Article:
By at 1 July, 2014, 8:35 am

By Karen Kerrigan-

CASAC Fails to Report on Economic Impacts of Meeting Stricter Standard

The Obama Administration and its regulatory agencies have, as a matter of conscious practice, put their own whims and preferences above the law when regulating the American economy. Now EPA’s science advisors, the Clean Air Scientific Advisory Committee (CASAC), are doing the same. Last week, they recommended more burdensome standards for ozone, while snubbing the legal requirement to report on the costs of implementing stricter standards.CRS Logo

This is no small matter. As I’ve noted before, EPA has estimated that a tighter ozone standard could cost the economy up to $90 billion a year. In its June 26th letter to EPA Administrator Gina McCarthy, CASAC said many things, but most important, they provide EPA cover to lower the existing ozone standard of 75 parts per billion (ppb) to 65 ppb or even 60 ppb. Those levels could be ruinous to now-flourishing sectors of the economy, most notably energy and manufacturing.

While it’s true that the EPA Administrator cannot consider costs when setting ambient air quality standards, CASAC, according to the plain language of the Clean Air Act (CAA), “shall also…advise the Administrator of any adverse public health, welfare, social, economic, or energy effects which may result from various strategies for attainment and maintenance of such national ambient air quality standards.” [Emphasis added] CASAC’s charter has nearly identical language.

If CASAC believes no such effects will occur, then it must say so. But they said nothing. CASAC Chair Christopher Frey noted in his letter to McCarthy that “cost and implementation issues are not relevant or allowable considerations in setting or revising a NAAQS.” True enough. He then acknowledged CASAC’s legal obligation, noted above, under section 109(d) of the CAA. But instead of advising the Administrator on the obvious “adverse…economic effects” that will result from lower ozone standards, he wrote that “the CASAC would be receptive to a request from EPA to review EPA analyses” of adverse effects stemming from policies designed to meet new standards. [Emphasis added]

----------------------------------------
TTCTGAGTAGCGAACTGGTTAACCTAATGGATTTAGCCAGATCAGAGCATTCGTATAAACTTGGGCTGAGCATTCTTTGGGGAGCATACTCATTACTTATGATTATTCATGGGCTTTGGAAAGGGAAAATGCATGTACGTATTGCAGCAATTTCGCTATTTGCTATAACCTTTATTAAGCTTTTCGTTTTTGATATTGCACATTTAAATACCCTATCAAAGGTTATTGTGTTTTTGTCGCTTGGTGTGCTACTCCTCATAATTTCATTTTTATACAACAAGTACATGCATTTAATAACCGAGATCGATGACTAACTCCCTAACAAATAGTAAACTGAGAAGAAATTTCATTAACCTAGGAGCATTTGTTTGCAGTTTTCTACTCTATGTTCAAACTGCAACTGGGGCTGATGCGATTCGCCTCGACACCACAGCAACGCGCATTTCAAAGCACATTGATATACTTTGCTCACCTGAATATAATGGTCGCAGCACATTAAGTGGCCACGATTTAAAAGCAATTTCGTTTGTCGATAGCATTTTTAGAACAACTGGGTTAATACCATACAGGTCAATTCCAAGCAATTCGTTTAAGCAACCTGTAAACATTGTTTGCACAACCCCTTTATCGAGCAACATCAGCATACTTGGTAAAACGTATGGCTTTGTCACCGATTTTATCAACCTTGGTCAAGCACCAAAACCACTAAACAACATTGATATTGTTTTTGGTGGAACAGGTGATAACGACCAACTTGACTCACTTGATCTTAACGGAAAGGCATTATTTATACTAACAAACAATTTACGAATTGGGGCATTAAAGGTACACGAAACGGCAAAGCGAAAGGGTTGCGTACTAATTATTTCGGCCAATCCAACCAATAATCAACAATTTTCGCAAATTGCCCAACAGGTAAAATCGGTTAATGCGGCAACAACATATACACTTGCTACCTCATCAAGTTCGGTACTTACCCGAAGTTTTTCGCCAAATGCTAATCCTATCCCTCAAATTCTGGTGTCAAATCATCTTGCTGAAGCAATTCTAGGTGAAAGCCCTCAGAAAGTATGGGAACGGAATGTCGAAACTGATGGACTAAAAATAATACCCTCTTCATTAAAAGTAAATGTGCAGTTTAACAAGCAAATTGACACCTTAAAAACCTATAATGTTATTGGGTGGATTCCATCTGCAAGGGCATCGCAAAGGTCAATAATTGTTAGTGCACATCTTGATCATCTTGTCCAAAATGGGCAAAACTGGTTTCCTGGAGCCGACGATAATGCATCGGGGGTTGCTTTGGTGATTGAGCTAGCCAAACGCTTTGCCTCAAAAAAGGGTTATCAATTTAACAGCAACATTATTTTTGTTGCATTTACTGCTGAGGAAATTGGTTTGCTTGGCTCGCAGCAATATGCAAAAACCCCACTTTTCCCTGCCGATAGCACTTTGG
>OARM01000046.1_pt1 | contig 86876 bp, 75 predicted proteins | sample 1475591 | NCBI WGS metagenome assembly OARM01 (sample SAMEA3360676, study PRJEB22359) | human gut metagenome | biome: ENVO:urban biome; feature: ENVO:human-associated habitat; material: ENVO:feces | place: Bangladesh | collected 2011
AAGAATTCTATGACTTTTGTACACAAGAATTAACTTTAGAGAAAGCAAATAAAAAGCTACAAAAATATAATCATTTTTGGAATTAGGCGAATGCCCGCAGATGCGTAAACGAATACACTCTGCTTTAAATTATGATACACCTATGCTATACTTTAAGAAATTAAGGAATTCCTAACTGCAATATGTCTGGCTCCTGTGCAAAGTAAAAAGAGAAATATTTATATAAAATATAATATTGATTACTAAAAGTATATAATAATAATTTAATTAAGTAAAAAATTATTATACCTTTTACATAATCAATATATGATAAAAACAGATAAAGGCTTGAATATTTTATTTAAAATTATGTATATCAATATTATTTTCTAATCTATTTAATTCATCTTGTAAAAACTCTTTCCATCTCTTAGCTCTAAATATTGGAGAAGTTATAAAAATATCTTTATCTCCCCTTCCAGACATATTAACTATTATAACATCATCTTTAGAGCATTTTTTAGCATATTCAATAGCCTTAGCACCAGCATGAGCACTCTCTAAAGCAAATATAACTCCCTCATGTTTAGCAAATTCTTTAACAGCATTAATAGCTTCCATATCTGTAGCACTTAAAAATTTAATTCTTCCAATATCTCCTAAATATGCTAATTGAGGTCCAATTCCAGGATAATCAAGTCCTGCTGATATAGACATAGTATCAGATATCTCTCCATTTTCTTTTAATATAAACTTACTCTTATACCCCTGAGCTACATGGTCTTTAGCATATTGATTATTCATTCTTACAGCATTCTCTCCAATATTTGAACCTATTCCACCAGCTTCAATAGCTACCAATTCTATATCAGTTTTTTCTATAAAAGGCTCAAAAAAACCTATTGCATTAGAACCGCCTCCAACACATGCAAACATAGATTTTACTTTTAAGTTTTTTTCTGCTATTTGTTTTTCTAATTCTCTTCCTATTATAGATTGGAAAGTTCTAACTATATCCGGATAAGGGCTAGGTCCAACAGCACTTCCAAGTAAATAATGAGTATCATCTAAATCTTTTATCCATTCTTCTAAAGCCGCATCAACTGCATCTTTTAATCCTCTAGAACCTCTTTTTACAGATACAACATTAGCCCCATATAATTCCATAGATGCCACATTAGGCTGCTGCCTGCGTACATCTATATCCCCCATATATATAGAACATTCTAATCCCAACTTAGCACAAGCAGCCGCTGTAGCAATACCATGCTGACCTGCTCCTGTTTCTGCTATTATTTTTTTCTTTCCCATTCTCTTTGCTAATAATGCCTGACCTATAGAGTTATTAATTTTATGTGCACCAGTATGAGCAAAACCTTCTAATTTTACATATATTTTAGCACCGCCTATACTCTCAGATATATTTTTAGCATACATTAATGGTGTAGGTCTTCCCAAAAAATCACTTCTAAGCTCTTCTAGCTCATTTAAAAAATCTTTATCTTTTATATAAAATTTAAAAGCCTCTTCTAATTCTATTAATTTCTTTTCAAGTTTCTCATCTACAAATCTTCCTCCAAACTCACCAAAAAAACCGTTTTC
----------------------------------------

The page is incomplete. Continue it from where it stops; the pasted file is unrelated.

This is not advice. And merely noting CASAC’s receptivity to review EPA analysis is not what the law requires. Such posturing is as unfortunate as it is unsurprising. Jeff Holmstead, former EPA Assistant Administrator for the Office of Air and Radiation, noted that “until recently, most CASAC members were not aware that they have a statutory obligation to advise the head of EPA on certain issues. As far as I know, CASAC had never fulfilled this [109(d)] requirement as it relates to the ozone standard or any other.”

Chairman Frey has long held a dismissive attitude toward this requirement. In remarks delivered to an industry association in January, he said 109(d) amounts to a “separate activity,” which is “not really part of the review cycle for any existing NAAQS.” At the March CASAC ozone review meeting, Frey said advising on implementation issues was something that CASAC “simply can’t do” as part of its deliberations.

One would hope EPA’s science advisors would follow the law and be transparent about the substantial burdens states will assume if EPA lowers existing ozone standards. More regulations, more fees, more restrictions are coming—all in the name of meeting standards based on dubious science—science, by the way, that EPA won’t share with the general public.

It’s time for greater transparency at CASAC and EPA. And it’s time for regulators as well as their advisors to follow the law in the interest of consumers, small businesses, and entrepreneurs, who in the end will be the ones paying for EPA’s $90 billion decision.

Karen Kerrigan is President & CEO of the Small Business & Entrepreneurship Council. The Center for Regulatory Solutions is a project of SBE Council. 

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